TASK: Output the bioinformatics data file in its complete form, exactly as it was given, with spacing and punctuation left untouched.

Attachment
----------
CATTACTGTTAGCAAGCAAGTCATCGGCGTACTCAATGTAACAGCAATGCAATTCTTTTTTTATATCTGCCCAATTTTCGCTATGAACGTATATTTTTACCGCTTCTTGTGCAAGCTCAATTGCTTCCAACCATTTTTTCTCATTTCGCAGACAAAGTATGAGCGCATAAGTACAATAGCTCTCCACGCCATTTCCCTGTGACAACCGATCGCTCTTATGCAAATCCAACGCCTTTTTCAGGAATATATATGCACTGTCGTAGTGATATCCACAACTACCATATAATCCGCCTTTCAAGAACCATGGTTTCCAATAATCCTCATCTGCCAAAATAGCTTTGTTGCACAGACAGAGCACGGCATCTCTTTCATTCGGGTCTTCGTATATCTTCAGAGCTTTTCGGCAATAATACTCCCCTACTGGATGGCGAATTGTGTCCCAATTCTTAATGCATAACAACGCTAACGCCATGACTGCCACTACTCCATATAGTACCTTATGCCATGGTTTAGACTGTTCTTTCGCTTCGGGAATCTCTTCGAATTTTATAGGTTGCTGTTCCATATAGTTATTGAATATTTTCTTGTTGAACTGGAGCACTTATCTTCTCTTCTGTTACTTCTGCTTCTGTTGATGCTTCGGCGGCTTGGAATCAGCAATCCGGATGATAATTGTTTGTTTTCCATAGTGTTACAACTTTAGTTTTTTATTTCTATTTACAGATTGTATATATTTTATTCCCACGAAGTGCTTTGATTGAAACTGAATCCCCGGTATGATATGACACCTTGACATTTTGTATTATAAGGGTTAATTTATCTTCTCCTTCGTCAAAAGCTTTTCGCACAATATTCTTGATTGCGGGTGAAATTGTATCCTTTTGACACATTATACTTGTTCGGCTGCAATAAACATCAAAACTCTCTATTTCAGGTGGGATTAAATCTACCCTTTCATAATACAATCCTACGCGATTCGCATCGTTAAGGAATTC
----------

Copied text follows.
CATTACTGTTAGCAAGCAAGTCATCGGCGTACTCAATGTAACAGCAATGCAATTCTTTTTTTATATCTGCCCAATTTTCGCTATGAACGTATATTTTTACCGCTTCTTGTGCAAGCTCAATTGCTTCCAACCATTTTTTCTCATTTCGCAGACAAAGTATGAGCGCATAAGTACAATAGCTCTCCACGCCATTTCCCTGTGACAACCGATCGCTCTTATGCAAATCCAACGCCTTTTTCAGGAATATATATGCACTGTCGTAGTGATATCCACAACTACCATATAATCCGCCTTTCAAGAACCATGGTTTCCAATAATCCTCATCTGCCAAAATAGCTTTGTTGCACAGACAGAGCACGGCATCTCTTTCATTCGGGTCTTCGTATATCTTCAGAGCTTTTCGGCAATAATACTCCCCTACTGGATGGCGAATTGTGTCCCAATTCTTAATGCATAACAACGCTAACGCCATGACTGCCACTACTCCATATAGTACCTTATGCCATGGTTTAGACTGTTCTTTCGCTTCGGGAATCTCTTCGAATTTTATAGGTTGCTGTTCCATATAGTTATTGAATATTTTCTTGTTGAACTGGAGCACTTATCTTCTCTTCTGTTACTTCTGCTTCTGTTGATGCTTCGGCGGCTTGGAATCAGCAATCCGGATGATAATTGTTTGTTTTCCATAGTGTTACAACTTTAGTTTTTTATTTCTATTTACAGATTGTATATATTTTATTCCCACGAAGTGCTTTGATTGAAACTGAATCCCCGGTATGATATGACACCTTGACATTTTGTATTATAAGGGTTAATTTATCTTCTCCTTCGTCAAAAGCTTTTCGCACAATATTCTTGATTGCGGGTGAAATTGTATCCTTTTGACACATTATACTTGTTCGGCTGCAATAAACATCAAAACTCTCTATTTCAGGTGGGATTAAATCTACCCTTTCATAATACAATCCTACGCGATTCGCATCGTTAAGGAATTC